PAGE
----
The accuracy of your funnel stage probabilities should be increasing as you feed your CRM and data analytics tools with new information.
Absolutely, sales stages can directly as well as indirectly affect sales forecast accuracy.
Weighted Forecast = Sum ( Opportunity Amount x Opportunity Stage Probability)
So the way you assign sales stage probabilities will directly impact forecast accuracy
Weighted Forecast = Sum ( Sum( Opportunity Amount In Forecast Category) x Forecast Category Probability)
Stage based forecasting has an Achilles heel even if your funnel stages represent the real world progression of the sales opportunities. While in most cases the stage probability reflects the likelihood of sales opportunities closing, in a non-trivial number of cases there are more nuances that need to be taken into account.
For example :
Sales forecast categories are higher level categories ( a sort of overlay so to speak) on top of sales funnel stages
There are two main types of forecast categorization
Both are important, even though they play at a different scale so let’s explore them further
Individual opportunity confidence categories estimate the probability of individual sales opportunities closing at the specified price within a certain time frame. There are different ways to measure these, but the most popular are:
If you are wondering how these categories are related to the pipeline stages. It’s actually pretty direct. If an opportunity is in the “SAL” stage it will likely be assigned to the “Pipeline” forecast category. It would be unfounded confidence to assume that an SAL is probable. The lead was just accepted and no work has been done, yet. It would be a baseless assumption that it will close any time soon. On the other hand, it’s very realistic to put an opportunity in the “Commit” category where the contract has been sent because it’s very likely to close soon.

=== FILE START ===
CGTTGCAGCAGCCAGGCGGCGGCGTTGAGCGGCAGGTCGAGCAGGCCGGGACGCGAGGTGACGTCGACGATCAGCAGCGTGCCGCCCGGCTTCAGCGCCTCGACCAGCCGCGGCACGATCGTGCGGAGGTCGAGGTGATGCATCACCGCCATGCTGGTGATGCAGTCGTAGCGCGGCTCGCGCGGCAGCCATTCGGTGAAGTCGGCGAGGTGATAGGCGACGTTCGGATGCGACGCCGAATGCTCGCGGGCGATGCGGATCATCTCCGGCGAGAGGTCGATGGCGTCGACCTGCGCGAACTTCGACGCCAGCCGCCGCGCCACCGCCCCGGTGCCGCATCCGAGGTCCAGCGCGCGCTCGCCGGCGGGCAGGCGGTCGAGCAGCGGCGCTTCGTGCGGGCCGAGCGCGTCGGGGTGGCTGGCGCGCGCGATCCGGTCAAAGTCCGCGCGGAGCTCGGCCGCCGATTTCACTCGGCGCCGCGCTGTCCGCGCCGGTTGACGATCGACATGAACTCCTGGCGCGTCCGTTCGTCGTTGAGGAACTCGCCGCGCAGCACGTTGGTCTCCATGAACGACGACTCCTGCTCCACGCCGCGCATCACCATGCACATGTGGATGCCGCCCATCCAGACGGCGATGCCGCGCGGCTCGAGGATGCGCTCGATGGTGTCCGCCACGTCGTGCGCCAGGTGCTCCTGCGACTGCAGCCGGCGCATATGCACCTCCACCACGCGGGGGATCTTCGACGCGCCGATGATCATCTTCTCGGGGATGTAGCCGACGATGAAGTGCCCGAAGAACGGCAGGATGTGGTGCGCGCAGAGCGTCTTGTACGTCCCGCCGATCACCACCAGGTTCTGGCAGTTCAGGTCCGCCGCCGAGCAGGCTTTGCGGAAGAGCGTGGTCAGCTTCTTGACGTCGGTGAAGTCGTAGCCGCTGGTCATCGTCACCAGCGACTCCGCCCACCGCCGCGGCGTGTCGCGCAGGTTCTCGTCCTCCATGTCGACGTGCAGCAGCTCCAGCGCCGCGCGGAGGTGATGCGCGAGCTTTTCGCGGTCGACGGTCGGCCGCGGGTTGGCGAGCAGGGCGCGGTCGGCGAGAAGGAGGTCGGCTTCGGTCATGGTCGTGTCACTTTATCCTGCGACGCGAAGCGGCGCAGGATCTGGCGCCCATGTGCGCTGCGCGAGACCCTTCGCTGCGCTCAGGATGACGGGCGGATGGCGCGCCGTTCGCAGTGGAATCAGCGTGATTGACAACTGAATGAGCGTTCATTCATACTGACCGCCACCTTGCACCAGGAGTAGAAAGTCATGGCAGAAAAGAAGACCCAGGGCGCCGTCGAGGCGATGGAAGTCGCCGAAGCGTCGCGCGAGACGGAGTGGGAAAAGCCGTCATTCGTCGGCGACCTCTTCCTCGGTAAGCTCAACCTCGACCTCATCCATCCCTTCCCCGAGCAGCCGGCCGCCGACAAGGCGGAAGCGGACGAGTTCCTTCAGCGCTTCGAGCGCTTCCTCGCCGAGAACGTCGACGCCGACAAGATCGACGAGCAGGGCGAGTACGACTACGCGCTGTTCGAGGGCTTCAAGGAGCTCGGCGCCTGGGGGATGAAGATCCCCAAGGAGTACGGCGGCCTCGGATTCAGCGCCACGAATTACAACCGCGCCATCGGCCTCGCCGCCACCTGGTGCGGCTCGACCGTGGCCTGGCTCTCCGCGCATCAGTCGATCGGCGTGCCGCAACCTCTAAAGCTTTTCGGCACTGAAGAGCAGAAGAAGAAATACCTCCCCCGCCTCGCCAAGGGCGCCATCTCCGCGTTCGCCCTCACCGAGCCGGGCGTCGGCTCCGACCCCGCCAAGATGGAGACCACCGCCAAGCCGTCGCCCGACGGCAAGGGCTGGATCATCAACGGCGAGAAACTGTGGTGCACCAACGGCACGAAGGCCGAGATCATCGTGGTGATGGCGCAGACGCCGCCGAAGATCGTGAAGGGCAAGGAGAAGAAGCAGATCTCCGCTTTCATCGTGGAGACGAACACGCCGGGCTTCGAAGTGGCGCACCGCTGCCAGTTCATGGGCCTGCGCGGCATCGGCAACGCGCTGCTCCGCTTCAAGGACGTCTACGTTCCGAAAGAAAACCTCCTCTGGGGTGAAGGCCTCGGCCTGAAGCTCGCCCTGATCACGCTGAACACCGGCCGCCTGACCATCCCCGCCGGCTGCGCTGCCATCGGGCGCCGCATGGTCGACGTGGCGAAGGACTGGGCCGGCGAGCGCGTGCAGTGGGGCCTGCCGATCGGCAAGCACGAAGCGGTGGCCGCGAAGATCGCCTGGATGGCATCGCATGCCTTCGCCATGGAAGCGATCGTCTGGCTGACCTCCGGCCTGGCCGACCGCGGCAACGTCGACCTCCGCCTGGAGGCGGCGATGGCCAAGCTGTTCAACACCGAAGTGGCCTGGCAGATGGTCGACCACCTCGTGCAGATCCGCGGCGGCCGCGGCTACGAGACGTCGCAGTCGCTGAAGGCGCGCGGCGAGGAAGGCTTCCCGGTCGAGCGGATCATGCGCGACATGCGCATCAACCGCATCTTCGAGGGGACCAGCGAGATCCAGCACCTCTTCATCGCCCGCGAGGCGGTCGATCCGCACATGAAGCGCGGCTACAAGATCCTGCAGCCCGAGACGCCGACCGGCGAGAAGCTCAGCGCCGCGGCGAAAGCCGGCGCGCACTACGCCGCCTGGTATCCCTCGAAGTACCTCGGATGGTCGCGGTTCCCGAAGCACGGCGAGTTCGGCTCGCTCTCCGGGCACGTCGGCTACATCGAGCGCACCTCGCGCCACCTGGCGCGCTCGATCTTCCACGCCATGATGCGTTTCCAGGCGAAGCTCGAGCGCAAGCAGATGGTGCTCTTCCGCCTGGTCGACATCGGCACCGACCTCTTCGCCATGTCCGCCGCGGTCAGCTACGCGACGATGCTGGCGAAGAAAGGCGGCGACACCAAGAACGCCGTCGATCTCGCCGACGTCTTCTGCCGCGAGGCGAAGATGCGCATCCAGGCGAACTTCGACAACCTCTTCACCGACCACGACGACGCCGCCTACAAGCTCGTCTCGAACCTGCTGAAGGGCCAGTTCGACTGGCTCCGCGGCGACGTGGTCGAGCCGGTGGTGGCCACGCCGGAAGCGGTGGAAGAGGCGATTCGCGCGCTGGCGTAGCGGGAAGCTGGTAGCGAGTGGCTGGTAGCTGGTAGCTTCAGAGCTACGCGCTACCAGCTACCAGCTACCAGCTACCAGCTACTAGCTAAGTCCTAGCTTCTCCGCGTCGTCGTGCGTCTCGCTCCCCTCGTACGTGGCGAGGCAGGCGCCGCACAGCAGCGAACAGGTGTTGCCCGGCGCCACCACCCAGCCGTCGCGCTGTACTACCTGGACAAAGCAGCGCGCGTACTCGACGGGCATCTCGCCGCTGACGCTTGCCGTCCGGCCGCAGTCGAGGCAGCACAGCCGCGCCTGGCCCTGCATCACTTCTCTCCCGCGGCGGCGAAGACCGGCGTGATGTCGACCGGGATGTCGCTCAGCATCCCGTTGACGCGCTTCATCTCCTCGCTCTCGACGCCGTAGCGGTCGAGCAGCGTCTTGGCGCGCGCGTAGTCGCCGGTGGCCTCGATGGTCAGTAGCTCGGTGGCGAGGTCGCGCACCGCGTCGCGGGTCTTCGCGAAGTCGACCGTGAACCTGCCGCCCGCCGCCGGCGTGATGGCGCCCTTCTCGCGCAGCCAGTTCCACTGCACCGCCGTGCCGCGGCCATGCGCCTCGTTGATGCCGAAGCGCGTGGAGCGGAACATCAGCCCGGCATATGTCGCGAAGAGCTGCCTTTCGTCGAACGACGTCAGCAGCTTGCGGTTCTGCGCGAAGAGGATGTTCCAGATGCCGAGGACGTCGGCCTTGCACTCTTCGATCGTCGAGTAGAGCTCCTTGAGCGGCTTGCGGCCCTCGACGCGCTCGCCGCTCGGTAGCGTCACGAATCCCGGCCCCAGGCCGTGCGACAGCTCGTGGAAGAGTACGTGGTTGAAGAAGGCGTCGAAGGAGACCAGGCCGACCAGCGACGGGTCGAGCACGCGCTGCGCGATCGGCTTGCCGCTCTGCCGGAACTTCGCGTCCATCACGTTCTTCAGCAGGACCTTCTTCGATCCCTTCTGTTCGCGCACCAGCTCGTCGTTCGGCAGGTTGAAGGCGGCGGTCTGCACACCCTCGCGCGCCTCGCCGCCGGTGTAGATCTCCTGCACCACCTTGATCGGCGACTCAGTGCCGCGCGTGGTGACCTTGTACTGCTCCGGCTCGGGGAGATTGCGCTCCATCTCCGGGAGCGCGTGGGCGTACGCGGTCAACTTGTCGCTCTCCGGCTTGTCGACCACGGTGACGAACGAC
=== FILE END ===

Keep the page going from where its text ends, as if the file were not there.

Sales forecast categories work especially well when the sales process has many stages, but not every stage actually improves the chances of closing the sales opportunity in any substantial way. Like in the example above, going from SQL to “Meeting Set” stage isn’t really moving the needle. It’s great that sales have qualified the lead, but that improves the chances of closing the sales opportunity only slightly. This is assuming you have “Meeting Set” as a stage in your sales funnel because your sales process requires for you to track every opportunity for which the meeting has been set.
On the other hand, reaching a cardinal stage, such as the demo, is a much better predictor of a sales opportunity’s success.
So it does not make sense to assign a higher probability of closure in the first case ( i.e. opportunity moving from SQL to “Meeting Set”) but it does make sense to do that in the second case. Forecast categories come handy in that case.
Overall revenue forecast categories can refer to the aggregated revenue forecast for a sales rep or even the organization, altogether.
These projections need to be continuously adjusted based on real-world data. With the help of tools like MoData, you can easily follow the historical performance and look at real-time data to adjust the forecasts.
Funnel stages can be used to increase win rate by providing a blueprint for the whole sales organization. It allows you to align all your resources behind sales opportunities which can benefit most from added focus. The stage probabilities make it really easy to focus on the sales opportunities that are most likely to close without having to rely on “gut feeling”.
It’s also helpful to identify the cardinal stage. The cardinal stage is the stage in the sales process where the chances of closing the sales opportunity once that stage has passed increase exponentially.
For many SaaS companies it’s the demo, for example. While the chances of closing the sales opportunity don’t improve dramatically from MQL, SAL, to SQL, you know that if you’ve reached the demo stage, the chances to close increase. Focusing on sales opportunities who have passed the cardinal stage can dramatically increase your team’s win rate.
Applying the methods above get the guessing game out of the sales funnel design process and allow you to focus both your sales strategy and tactics more efficiently. Setting up a sales funnel that works for your organization isn’t easy, but when it’s done correctly, it can skyrocket your sales and help you crush those targets.